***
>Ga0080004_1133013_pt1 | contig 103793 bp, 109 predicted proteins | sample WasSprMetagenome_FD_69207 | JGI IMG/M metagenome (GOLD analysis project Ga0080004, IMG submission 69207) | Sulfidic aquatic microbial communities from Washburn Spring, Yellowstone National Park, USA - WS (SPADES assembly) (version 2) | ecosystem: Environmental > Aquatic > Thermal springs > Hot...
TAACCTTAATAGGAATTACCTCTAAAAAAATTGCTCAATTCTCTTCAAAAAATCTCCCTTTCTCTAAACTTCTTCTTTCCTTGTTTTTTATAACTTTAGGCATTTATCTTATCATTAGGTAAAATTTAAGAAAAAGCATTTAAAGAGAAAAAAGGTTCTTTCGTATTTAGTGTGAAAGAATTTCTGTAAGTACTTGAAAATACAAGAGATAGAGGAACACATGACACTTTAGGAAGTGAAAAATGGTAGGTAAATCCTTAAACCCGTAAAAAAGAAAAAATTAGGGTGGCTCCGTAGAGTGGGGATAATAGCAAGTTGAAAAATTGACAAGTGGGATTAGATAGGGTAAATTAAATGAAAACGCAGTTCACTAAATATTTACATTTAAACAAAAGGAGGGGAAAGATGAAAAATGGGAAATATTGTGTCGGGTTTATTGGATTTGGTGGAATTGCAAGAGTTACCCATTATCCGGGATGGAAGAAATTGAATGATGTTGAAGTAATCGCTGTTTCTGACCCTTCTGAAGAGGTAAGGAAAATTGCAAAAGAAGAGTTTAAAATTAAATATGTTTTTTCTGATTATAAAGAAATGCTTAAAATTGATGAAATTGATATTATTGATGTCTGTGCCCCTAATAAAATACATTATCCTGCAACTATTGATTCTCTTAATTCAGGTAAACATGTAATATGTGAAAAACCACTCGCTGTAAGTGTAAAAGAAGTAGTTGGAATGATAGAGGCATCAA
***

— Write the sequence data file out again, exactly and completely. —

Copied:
>Ga0080004_1133013_pt1 | contig 103793 bp, 109 predicted proteins | sample WasSprMetagenome_FD_69207 | JGI IMG/M metagenome (GOLD analysis project Ga0080004, IMG submission 69207) | Sulfidic aquatic microbial communities from Washburn Spring, Yellowstone National Park, USA - WS (SPADES assembly) (version 2) | ecosystem: Environmental > Aquatic > Thermal springs > Hot...
TAACCTTAATAGGAATTACCTCTAAAAAAATTGCTCAATTCTCTTCAAAAAATCTCCCTTTCTCTAAACTTCTTCTTTCCTTGTTTTTTATAACTTTAGGCATTTATCTTATCATTAGGTAAAATTTAAGAAAAAGCATTTAAAGAGAAAAAAGGTTCTTTCGTATTTAGTGTGAAAGAATTTCTGTAAGTACTTGAAAATACAAGAGATAGAGGAACACATGACACTTTAGGAAGTGAAAAATGGTAGGTAAATCCTTAAACCCGTAAAAAAGAAAAAATTAGGGTGGCTCCGTAGAGTGGGGATAATAGCAAGTTGAAAAATTGACAAGTGGGATTAGATAGGGTAAATTAAATGAAAACGCAGTTCACTAAATATTTACATTTAAACAAAAGGAGGGGAAAGATGAAAAATGGGAAATATTGTGTCGGGTTTATTGGATTTGGTGGAATTGCAAGAGTTACCCATTATCCGGGATGGAAGAAATTGAATGATGTTGAAGTAATCGCTGTTTCTGACCCTTCTGAAGAGGTAAGGAAAATTGCAAAAGAAGAGTTTAAAATTAAATATGTTTTTTCTGATTATAAAGAAATGCTTAAAATTGATGAAATTGATATTATTGATGTCTGTGCCCCTAATAAAATACATTATCCTGCAACTATTGATTCTCTTAATTCAGGTAAACATGTAATATGTGAAAAACCACTCGCTGTAAGTGTAAAAGAAGTAGTTGGAATGATAGAGGCATCAA